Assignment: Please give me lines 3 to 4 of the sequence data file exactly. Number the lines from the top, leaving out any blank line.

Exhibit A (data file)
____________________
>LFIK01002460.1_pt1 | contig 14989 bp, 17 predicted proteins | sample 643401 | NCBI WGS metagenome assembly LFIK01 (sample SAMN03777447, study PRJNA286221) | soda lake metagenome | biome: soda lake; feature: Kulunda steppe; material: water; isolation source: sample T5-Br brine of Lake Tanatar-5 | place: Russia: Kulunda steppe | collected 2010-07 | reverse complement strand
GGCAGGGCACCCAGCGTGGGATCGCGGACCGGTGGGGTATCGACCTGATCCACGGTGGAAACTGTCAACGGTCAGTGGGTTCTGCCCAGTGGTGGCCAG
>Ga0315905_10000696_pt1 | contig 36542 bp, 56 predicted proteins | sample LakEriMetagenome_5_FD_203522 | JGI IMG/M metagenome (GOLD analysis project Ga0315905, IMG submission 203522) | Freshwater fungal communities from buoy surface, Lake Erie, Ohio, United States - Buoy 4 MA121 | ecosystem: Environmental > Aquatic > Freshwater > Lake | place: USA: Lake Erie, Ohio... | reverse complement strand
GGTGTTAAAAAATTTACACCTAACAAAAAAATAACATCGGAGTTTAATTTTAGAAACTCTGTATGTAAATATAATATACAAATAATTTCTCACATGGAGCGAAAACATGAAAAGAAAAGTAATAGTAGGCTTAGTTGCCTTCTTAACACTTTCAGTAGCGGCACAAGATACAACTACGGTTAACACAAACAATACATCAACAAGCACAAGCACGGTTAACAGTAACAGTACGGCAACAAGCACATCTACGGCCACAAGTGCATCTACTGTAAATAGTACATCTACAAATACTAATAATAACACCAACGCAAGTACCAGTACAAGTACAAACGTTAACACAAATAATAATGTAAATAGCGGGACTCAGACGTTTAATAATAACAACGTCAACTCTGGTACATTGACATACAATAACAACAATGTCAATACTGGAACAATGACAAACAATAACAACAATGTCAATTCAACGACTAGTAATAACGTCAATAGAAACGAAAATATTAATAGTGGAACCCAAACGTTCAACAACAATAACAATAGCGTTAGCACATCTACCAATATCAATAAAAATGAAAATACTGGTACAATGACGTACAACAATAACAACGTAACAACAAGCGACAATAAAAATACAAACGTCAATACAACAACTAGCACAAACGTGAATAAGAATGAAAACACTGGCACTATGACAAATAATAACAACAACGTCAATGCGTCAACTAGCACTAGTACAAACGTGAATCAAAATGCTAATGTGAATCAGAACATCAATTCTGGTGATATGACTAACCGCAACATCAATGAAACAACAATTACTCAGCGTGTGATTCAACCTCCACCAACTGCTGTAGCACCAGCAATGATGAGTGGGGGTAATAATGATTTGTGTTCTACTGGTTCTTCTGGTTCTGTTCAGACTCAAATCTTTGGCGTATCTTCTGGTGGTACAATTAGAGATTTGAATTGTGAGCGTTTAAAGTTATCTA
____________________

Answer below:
>Ga0315905_10000696_pt1 | contig 36542 bp, 56 predicted proteins | sample LakEriMetagenome_5_FD_203522 | JGI IMG/M metagenome (GOLD analysis project Ga0315905, IMG submission 203522) | Freshwater fungal communities from buoy surface, Lake Erie, Ohio, United States - Buoy 4 MA121 | ecosystem: Environmental > Aquatic > Freshwater > Lake | place: USA: Lake Erie, Ohio... | reverse complement strand
GGTGTTAAAAAATTTACACCTAACAAAAAAATAACATCGGAGTTTAATTTTAGAAACTCTGTATGTAAATATAATATACAAATAATTTCTCACATGGAGCGAAAACATGAAAAGAAAAGTAATAGTAGGCTTAGTTGCCTTCTTAACACTTTCAGTAGCGGCACAAGATACAACTACGGTTAACACAAACAATACATCAACAAGCACAAGCACGGTTAACAGTAACAGTACGGCAACAAGCACATCTACGGCCACAAGTGCATCTACTGTAAATAGTACATCTACAAATACTAATAATAACACCAACGCAAGTACCAGTACAAGTACAAACGTTAACACAAATAATAATGTAAATAGCGGGACTCAGACGTTTAATAATAACAACGTCAACTCTGGTACATTGACATACAATAACAACAATGTCAATACTGGAACAATGACAAACAATAACAACAATGTCAATTCAACGACTAGTAATAACGTCAATAGAAACGAAAATATTAATAGTGGAACCCAAACGTTCAACAACAATAACAATAGCGTTAGCACATCTACCAATATCAATAAAAATGAAAATACTGGTACAATGACGTACAACAATAACAACGTAACAACAAGCGACAATAAAAATACAAACGTCAATACAACAACTAGCACAAACGTGAATAAGAATGAAAACACTGGCACTATGACAAATAATAACAACAACGTCAATGCGTCAACTAGCACTAGTACAAACGTGAATCAAAATGCTAATGTGAATCAGAACATCAATTCTGGTGATATGACTAACCGCAACATCAATGAAACAACAATTACTCAGCGTGTGATTCAACCTCCACCAACTGCTGTAGCACCAGCAATGATGAGTGGGGGTAATAATGATTTGTGTTCTACTGGTTCTTCTGGTTCTGTTCAGACTCAAATCTTTGGCGTATCTTCTGGTGGTACAATTAGAGATTTGAATTGTGAGCGTTTAAAGTTATCTA